Back in 2003, when the US went to war with Iraq, I was working in youth ministry at a primarily white church in the working-class city of Tacoma, WA. I have a vivid memory of sitting in a worship service during that time in which the preacher delivered a sermon in which he declared that John the Baptist was a patriot and, therefore, we should be patriots as well and support the war effort. More specifically, we were told that President G.W. Bush was God’s appointed for a time of trial and, therefore, we should not question but support his decisions.
Back in 2007, when Barack Obama was running for president, I was working in young adult ministry at a primarily black church in inner-city Los Angeles. The Sunday after the election, on which I was blessed to preach the sermon, many people proudly wore shirts bearing the image of President-elect Obama, and prayers were offered calling upon God to protect the soon-to-be president and to give him the wisdom required for such a position. In addition, several references were made to the “miracle” which had just occurred which many in the audience thought they would never see come to fruition – namely, a black man elected as president of the United States.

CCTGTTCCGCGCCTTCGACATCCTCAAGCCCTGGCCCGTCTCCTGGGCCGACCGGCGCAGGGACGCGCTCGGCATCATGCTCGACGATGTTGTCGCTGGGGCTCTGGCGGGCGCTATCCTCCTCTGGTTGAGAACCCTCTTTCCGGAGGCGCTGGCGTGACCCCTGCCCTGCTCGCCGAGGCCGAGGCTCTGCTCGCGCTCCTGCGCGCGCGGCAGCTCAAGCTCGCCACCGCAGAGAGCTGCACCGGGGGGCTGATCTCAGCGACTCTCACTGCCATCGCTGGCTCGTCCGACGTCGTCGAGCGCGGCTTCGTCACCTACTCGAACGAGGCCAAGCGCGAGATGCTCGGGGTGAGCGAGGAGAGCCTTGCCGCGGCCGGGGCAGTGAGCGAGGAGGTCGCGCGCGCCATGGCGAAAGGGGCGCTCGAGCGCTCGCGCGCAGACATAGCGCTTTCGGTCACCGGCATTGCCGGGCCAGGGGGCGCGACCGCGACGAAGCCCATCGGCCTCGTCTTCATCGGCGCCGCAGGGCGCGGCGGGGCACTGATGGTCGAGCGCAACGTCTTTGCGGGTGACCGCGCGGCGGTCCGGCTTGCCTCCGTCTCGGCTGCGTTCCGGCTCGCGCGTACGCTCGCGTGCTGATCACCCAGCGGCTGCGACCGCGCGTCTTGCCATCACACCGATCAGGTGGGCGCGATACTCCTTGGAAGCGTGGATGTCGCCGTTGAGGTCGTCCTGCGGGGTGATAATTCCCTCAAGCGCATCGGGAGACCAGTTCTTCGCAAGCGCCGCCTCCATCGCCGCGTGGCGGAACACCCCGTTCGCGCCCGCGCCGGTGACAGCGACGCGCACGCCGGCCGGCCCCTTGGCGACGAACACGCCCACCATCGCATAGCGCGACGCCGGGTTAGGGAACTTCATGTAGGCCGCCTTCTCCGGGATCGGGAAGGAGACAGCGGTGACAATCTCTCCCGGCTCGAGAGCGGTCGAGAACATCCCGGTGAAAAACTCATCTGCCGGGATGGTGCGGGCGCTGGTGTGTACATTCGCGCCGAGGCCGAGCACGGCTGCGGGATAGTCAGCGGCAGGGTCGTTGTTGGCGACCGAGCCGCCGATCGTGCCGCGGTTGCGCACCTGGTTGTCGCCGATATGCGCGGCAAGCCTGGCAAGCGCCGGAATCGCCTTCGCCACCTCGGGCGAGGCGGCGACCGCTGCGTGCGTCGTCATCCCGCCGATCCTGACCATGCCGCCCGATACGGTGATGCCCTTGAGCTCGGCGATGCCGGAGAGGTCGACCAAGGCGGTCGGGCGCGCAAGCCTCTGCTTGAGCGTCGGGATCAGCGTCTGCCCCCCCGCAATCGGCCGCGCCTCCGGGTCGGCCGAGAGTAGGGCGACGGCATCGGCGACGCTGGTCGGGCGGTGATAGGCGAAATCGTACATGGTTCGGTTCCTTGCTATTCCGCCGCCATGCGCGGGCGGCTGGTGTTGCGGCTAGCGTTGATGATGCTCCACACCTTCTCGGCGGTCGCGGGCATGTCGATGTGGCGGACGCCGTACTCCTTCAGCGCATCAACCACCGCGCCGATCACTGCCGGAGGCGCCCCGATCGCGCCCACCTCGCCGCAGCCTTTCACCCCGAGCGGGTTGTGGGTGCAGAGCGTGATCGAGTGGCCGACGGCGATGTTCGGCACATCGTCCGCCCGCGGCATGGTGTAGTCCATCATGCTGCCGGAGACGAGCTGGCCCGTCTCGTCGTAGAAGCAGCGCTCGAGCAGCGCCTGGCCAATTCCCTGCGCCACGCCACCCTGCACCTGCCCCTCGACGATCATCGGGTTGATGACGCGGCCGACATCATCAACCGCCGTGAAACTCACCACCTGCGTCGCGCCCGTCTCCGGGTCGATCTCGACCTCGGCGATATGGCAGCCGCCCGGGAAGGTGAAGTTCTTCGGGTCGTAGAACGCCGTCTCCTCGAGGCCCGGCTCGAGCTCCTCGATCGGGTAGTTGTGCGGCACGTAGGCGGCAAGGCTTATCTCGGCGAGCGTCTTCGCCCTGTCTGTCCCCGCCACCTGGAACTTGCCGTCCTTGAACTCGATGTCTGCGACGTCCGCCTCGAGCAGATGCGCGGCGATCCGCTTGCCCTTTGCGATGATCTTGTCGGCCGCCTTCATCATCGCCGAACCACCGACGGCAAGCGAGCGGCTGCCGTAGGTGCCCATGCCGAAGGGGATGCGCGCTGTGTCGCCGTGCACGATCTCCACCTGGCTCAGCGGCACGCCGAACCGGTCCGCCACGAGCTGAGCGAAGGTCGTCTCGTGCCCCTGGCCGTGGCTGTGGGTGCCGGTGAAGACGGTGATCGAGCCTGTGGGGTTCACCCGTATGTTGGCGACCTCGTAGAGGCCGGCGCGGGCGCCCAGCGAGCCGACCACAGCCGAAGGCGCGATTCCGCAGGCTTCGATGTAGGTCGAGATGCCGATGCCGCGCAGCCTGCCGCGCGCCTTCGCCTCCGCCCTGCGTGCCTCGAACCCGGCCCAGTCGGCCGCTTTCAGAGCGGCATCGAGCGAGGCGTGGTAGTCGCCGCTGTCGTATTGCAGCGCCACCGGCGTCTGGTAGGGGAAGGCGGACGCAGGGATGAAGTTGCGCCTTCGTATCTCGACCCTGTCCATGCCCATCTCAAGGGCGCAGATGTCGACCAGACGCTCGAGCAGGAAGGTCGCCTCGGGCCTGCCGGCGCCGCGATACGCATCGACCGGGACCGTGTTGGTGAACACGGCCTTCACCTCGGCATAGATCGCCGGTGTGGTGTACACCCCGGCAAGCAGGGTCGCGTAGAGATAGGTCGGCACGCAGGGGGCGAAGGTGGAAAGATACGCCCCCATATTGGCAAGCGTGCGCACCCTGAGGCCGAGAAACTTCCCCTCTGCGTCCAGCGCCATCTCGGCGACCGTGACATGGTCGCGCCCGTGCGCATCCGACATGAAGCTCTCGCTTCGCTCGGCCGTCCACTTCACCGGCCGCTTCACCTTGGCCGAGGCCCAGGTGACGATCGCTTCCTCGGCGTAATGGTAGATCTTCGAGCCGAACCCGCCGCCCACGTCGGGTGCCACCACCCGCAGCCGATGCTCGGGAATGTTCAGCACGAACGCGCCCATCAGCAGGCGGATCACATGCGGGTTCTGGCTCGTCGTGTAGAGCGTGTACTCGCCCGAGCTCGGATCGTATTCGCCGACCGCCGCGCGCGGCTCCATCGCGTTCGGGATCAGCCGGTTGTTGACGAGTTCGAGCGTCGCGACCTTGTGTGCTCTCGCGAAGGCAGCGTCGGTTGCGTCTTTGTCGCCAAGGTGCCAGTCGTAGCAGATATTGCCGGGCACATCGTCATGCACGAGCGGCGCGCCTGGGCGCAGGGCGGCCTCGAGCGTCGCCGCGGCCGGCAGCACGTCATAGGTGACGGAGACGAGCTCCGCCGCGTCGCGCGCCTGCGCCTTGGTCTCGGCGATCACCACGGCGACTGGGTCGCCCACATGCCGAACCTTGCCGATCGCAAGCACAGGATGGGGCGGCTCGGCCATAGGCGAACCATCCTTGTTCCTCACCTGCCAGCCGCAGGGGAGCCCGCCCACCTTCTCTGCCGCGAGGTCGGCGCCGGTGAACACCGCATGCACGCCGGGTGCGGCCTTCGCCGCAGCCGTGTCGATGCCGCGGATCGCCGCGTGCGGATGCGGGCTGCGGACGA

Leading up to that election I had a long conversation with my mentor from the church in Tacoma in which he professed his admiration of Sarah Palin and disbelief and inability to comprehend how a Christian, let alone the majority of a congregation, could vote for Obama in light of his position on abortion. For him, there was no way he could conceive of a justifiable reason to cast a vote for someone who supports abortion in any way. We talked about the ways that race influences politics and the complicated nature in which theological beliefs are translated into political policies and stances, but for him there was still no way that he could make sense of a “Christian” vote for a Democrat.
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